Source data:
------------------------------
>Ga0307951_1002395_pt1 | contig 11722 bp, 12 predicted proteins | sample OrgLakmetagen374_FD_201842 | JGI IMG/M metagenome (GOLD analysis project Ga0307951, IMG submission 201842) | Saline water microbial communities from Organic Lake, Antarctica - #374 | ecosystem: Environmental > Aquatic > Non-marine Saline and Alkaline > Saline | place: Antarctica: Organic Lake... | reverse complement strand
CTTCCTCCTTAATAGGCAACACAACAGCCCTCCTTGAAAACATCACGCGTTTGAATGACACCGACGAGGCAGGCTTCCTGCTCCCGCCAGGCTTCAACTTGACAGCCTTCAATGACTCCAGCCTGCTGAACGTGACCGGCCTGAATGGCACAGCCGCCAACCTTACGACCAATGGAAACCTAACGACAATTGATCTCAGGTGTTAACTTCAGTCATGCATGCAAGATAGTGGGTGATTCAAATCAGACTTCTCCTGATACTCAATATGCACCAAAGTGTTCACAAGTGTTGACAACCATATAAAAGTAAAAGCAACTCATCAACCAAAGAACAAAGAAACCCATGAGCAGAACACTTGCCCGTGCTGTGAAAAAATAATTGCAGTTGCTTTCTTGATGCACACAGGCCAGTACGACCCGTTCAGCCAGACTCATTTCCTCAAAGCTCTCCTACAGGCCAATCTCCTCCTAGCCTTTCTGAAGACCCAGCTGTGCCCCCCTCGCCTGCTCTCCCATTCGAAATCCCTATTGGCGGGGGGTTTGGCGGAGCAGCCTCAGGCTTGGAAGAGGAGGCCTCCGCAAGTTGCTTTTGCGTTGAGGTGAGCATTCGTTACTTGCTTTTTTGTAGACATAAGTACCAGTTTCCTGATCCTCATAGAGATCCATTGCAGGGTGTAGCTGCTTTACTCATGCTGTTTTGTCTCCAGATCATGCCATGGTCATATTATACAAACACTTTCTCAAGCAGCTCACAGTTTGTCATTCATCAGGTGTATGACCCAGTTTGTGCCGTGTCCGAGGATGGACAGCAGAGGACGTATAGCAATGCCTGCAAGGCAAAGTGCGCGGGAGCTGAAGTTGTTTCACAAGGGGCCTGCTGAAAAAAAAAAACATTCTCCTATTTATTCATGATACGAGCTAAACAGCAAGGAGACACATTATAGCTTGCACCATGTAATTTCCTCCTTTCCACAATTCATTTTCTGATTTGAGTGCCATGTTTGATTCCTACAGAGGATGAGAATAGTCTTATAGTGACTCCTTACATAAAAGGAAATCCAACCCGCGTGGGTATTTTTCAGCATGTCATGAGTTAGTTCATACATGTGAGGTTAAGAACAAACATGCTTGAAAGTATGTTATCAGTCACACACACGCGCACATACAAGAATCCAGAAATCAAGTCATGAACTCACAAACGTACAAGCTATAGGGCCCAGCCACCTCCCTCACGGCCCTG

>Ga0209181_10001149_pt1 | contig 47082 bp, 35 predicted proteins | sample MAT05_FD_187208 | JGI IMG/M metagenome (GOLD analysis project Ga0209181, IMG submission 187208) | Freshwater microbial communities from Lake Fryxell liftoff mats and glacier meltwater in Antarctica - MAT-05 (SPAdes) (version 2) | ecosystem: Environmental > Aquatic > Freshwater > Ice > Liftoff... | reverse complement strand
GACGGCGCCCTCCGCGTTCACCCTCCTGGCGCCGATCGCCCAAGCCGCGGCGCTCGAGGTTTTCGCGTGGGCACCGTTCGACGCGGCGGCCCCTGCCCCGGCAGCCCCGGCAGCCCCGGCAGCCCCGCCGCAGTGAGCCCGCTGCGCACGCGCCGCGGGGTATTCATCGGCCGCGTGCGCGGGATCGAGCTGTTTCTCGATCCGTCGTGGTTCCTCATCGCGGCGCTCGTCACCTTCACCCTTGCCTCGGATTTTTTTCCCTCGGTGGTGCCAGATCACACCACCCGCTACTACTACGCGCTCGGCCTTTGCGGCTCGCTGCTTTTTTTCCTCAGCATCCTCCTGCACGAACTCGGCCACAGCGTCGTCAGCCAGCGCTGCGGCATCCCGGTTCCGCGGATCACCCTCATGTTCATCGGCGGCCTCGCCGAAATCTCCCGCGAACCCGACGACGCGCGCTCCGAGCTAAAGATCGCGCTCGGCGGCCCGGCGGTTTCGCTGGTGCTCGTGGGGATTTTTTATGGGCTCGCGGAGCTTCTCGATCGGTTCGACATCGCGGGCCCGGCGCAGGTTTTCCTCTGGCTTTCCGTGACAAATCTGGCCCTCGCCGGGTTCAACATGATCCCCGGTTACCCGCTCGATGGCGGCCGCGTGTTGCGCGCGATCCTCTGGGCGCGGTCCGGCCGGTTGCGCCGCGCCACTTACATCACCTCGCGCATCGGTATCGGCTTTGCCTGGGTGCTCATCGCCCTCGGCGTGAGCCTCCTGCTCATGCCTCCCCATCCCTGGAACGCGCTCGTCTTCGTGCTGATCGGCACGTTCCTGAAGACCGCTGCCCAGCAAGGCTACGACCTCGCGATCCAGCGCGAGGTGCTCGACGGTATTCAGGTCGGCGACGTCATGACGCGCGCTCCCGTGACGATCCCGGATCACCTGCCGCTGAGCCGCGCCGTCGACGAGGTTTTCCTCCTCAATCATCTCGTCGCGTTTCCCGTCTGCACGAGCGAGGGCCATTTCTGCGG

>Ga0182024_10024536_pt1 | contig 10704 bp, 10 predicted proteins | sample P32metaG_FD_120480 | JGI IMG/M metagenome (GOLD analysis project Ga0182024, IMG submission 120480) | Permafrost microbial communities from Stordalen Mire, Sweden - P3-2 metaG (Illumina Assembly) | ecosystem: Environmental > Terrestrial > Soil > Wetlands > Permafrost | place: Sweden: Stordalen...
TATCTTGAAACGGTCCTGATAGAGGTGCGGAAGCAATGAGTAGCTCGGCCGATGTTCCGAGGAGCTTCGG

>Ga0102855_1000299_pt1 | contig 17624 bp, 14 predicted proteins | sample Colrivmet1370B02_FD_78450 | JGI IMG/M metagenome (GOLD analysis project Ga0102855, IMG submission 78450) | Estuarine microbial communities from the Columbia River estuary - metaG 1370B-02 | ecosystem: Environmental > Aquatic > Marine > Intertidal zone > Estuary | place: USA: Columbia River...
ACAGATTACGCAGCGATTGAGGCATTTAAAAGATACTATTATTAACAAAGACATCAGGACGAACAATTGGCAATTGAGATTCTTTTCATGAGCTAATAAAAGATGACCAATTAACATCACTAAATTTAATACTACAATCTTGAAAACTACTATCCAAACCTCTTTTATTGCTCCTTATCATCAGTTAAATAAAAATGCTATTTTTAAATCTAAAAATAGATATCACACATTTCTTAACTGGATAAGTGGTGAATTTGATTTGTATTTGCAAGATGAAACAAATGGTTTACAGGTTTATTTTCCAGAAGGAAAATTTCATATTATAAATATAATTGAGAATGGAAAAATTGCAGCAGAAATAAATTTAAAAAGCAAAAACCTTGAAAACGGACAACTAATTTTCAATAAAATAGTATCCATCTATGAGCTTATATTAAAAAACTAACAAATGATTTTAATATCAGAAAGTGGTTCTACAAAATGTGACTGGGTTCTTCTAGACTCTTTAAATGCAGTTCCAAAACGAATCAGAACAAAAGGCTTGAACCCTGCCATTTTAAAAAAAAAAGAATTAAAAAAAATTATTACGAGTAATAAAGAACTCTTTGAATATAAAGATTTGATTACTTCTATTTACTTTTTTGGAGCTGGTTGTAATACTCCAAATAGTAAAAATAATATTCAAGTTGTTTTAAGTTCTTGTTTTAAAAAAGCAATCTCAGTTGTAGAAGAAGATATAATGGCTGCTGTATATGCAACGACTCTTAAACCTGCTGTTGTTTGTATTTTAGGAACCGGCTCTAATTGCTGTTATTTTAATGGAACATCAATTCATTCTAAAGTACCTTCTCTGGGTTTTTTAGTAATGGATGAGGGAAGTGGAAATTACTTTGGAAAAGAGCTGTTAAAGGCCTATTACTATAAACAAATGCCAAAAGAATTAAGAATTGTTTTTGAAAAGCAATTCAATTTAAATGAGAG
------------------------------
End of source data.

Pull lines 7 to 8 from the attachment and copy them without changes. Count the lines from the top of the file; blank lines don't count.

>Ga0102855_1000299_pt1 | contig 17624 bp, 14 predicted proteins | sample Colrivmet1370B02_FD_78450 | JGI IMG/M metagenome (GOLD analysis project Ga0102855, IMG submission 78450) | Estuarine microbial communities from the Columbia River estuary - metaG 1370B-02 | ecosystem: Environmental > Aquatic > Marine > Intertidal zone > Estuary | place: USA: Columbia River...
ACAGATTACGCAGCGATTGAGGCATTTAAAAGATACTATTATTAACAAAGACATCAGGACGAACAATTGGCAATTGAGATTCTTTTCATGAGCTAATAAAAGATGACCAATTAACATCACTAAATTTAATACTACAATCTTGAAAACTACTATCCAAACCTCTTTTATTGCTCCTTATCATCAGTTAAATAAAAATGCTATTTTTAAATCTAAAAATAGATATCACACATTTCTTAACTGGATAAGTGGTGAATTTGATTTGTATTTGCAAGATGAAACAAATGGTTTACAGGTTTATTTTCCAGAAGGAAAATTTCATATTATAAATATAATTGAGAATGGAAAAATTGCAGCAGAAATAAATTTAAAAAGCAAAAACCTTGAAAACGGACAACTAATTTTCAATAAAATAGTATCCATCTATGAGCTTATATTAAAAAACTAACAAATGATTTTAATATCAGAAAGTGGTTCTACAAAATGTGACTGGGTTCTTCTAGACTCTTTAAATGCAGTTCCAAAACGAATCAGAACAAAAGGCTTGAACCCTGCCATTTTAAAAAAAAAAGAATTAAAAAAAATTATTACGAGTAATAAAGAACTCTTTGAATATAAAGATTTGATTACTTCTATTTACTTTTTTGGAGCTGGTTGTAATACTCCAAATAGTAAAAATAATATTCAAGTTGTTTTAAGTTCTTGTTTTAAAAAAGCAATCTCAGTTGTAGAAGAAGATATAATGGCTGCTGTATATGCAACGACTCTTAAACCTGCTGTTGTTTGTATTTTAGGAACCGGCTCTAATTGCTGTTATTTTAATGGAACATCAATTCATTCTAAAGTACCTTCTCTGGGTTTTTTAGTAATGGATGAGGGAAGTGGAAATTACTTTGGAAAAGAGCTGTTAAAGGCCTATTACTATAAACAAATGCCAAAAGAATTAAGAATTGTTTTTGAAAAGCAATTCAATTTAAATGAGAG